Table 1 affirms earlier report [2] that for every 122 studies on stock market prediction, 89.38% uses a single data source, while 8.2 and 2.46% use 2 and 3 data sources respectively. Then again, as pointed out in the same report, a comprehensive stock market prediction framework should capture all possible stock price indicators that influence the market. Also, in a review paper [10] on the responses of the stock market to information diffusion, explicitly acknowledged that the accuracy of predictive models in the stock market analysis had improved significantly in recent years. Despite that, there is room for further enhancement, by discovering newer sources of information on the Internet to comprehend the existing. Additionally, Pandurang et al. [46] pointed out that different data amalgamation strategies are future directions for better stock market predictions.

Therefore, a holistic fusion of several quantitative and qualitative stock-related data sources to predict the future stock price is a potential way to improve prediction accuracy [2, 10, 46,47,48], which remains an open research area. Hence, this study put-forward a novel multi-source data-fusion stock market predictive framework built on a deep hybrid neural network architecture (CNN and stacked LSTM) named IKN-ConvLSTM, to produce a more reliable and accurate stock price prediction. On the other hand, different from previous works that commonly exploit single or dual or triple data source, our proposed framework effectively integrates six (6) heterogeneous stock-related information sources.

Methodology

Our objective is to enhance the prediction accuracy, using both quantitative and qualitative stock-related information as input features to a hybrid DNN architecture. We present in detail the methods and techniques used in this study under this section.

Study framework

Figure 1 shows the process flow of our proposed IKN-ConvLSTM framework for predicting stock price movement. The framework follows five (5) steps: datasets download, data preparation, data fusion, machine learning model, and model evaluation. Details of our framework are explained below.

Fig. 1
figure1

Process flow of the proposed IKN-ConvLSTM framework

Datasets

Figure 2 shows the used data sources in this study. All datasets for this study was download from January 3, 2017, to January 31, 2020.

Fig. 2
figure2

Proposed heterogeneous sock-related information data sources

Quantitative dataset

As shown in Fig. 2, three quantitative datasets were used in this study; namely, historical stock data (HSD), macroeconomic data (MD) and Google trends index (GTI).

The historical stock price data of two companies listed on the GSE was downloaded from (https://gse.com.gh). We selected these companies because they had minimal missing values in their dataset (HSD). Also, these companies were more discussed in the news and social media platform, which gave the researchers adequate qualitative information on them. Each dataset had ten (10) features and 744 trading days; thus, the downloaded stock dataset was a matrix of size 744 × 10. Details are given in Table 2. Similar to several studies [29, 32, 49,50,51], we aimed at stock returns \(\left( {R_{d}^{sk} } \right)\) as defined in Eq. (1). Therefore, we normalised \(\left( {R_{d}^{sk} } \right)\) to reflect the stock-price change compared with the day-before price. We denormalised our model output to get the real-world stock price as expressed by Eq. (2). If \(R_{d}^{sk} > 0\) it implies a rise in (d) day’s closing price (denoted as 1) and if \(R_{d}^{sk} < 0\) it represents a fall in (d) day’s closing price, denoted as 0 defined in Eq. (3).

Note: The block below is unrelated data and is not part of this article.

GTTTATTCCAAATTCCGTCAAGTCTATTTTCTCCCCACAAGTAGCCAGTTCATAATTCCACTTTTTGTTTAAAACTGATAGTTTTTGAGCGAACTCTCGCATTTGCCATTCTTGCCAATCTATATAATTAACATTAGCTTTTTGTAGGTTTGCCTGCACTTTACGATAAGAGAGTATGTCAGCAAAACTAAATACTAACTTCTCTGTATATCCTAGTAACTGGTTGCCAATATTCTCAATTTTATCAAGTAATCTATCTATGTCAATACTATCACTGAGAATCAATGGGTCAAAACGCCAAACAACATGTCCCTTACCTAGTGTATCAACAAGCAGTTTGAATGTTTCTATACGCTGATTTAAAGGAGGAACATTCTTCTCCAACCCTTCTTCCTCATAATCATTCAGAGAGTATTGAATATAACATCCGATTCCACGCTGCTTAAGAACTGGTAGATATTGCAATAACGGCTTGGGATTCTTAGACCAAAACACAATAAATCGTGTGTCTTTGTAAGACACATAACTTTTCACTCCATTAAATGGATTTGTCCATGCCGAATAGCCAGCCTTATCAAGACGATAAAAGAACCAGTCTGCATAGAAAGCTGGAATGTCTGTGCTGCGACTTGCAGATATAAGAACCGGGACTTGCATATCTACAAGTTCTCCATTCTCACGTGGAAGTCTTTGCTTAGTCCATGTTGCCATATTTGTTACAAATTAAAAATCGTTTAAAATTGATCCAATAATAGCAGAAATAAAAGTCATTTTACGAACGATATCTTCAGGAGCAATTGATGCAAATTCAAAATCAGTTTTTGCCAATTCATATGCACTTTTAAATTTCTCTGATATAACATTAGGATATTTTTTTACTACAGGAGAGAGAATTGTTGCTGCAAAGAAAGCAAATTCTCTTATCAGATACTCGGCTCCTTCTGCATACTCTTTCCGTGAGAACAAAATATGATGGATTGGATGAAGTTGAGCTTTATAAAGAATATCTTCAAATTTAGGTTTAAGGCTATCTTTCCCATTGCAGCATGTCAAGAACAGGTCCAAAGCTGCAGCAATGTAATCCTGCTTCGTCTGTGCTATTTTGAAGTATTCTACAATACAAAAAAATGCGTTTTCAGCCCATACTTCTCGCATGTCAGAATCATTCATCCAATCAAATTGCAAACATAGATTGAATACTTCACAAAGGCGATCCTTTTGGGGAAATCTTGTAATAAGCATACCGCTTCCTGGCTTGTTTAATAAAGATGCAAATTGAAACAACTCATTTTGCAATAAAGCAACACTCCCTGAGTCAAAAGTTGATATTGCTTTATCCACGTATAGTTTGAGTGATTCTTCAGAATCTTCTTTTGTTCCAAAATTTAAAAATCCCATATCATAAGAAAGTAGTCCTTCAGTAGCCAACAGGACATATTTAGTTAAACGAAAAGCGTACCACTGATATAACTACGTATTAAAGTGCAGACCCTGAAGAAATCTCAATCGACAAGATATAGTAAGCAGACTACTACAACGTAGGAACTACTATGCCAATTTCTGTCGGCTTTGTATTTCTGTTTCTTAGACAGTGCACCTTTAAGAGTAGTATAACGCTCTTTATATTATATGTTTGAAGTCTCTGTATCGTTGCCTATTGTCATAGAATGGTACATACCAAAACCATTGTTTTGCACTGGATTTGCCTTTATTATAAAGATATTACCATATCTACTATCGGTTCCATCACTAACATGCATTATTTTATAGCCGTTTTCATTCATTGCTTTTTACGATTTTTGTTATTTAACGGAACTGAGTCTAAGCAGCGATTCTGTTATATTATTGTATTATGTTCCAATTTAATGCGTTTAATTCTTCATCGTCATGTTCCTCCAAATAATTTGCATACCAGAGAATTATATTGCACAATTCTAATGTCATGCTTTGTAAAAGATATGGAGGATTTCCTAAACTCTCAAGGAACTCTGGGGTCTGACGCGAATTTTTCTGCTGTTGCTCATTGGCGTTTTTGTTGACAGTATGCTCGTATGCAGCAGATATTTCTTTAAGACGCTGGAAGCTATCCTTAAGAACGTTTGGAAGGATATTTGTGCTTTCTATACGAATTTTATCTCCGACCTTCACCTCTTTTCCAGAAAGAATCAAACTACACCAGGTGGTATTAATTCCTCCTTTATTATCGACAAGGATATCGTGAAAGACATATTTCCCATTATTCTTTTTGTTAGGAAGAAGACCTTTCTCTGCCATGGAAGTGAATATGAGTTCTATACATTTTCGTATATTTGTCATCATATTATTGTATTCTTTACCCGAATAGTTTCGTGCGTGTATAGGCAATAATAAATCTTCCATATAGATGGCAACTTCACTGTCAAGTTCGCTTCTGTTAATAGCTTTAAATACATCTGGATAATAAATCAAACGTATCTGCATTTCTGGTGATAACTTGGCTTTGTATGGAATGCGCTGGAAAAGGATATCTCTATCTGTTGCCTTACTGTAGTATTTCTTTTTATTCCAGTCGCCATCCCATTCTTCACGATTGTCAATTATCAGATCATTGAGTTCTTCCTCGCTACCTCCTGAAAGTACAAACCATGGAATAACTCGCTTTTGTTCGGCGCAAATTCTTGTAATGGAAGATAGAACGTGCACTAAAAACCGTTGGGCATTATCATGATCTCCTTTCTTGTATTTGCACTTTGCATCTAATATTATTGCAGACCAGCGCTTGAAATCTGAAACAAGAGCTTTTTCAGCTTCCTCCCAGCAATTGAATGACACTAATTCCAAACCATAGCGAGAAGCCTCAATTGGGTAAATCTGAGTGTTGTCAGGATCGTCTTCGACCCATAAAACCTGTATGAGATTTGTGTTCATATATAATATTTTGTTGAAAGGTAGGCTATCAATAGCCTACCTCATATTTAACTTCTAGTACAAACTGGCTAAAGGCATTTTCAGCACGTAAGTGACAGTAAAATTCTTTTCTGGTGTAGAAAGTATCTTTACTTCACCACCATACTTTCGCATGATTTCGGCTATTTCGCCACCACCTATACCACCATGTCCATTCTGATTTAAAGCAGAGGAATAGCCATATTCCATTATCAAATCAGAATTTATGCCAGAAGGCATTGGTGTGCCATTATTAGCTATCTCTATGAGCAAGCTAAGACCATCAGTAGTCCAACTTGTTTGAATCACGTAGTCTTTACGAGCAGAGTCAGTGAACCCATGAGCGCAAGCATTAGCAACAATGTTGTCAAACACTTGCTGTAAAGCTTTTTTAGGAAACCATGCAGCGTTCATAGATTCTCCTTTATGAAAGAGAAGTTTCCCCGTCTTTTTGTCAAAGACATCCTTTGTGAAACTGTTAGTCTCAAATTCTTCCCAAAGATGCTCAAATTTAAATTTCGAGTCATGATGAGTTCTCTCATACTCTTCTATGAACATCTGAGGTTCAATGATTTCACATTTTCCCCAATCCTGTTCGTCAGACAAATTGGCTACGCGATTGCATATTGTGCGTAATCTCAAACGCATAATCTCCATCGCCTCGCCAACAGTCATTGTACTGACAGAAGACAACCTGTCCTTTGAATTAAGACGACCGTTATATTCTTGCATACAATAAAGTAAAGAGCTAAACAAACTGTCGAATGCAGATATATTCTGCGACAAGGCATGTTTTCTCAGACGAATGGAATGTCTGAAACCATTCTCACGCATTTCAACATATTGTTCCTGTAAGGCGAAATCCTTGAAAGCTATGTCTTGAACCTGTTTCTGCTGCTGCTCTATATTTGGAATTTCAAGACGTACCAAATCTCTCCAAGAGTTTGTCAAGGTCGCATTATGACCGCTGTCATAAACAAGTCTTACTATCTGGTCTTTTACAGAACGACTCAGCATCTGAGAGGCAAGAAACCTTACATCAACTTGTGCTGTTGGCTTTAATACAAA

$$\begin{gathered} R_{d}^{sk} = \frac{{stock\_{\text{price}}_{\left( d \right)} - stock\_{\text{price}}_{{\left( {d - 1} \right)}} }}{{stock\_price_{{\left( {d - 1} \right)}} }} \hfill \\ \hfill \\ \end{gathered}$$
(1)
$$stock\_{\text{price}}_{\left( d \right)} = stock\_price_{{\left( {d - 1} \right)}} \left( {R_{d}^{sk} + 1} \right)$$
(2)
$${\text{Target}}\;({\hat{\text{y}}}) = \left\{ \begin{gathered} {1}\;\;{\text{if}}\;{\text{R}}_{d}^{sk} > 0\; \hfill \\ 0\quad {\text{else}} \hfill \\ \end{gathered} \right.$$
(3)
Table 2 Breakdown of fused features

where stock_price(d) = closing price at day (d)

Previous studies have shown that fundamental macroeconomic such as inflations, price level, interest rate, exchange rate and composite consumer price are good indicators for stock price movement. Therefore, similar to these studies [44, 52], we downloaded forty-four (44) economic indicators from the official websites of the Bank of Ghana (www.bog.gov.gh) for 744 trading days. Table 2 shows the details of the macroeconomic variable used in this study. Study shows that the accuracy of deep learning algorithms is deeply affected by data quality [3, 12, 53, 54]. Therefore, for better performance of our model, we replaced any missing value of specific MD feature on a day (d) with \(x_{{\left( {di} \right)}}\) as defined in Eq. (4). The dataset was normalised in the range of [− 1,1], using Eq. (5). We save each qualitative dataset separately in a CSV file.

$$x_{{\left( {di} \right)}} = \frac{{x_{{\left( {d - 1} \right)}} + x_{{\left( {d + 1} \right)}} }}{2}$$
(4)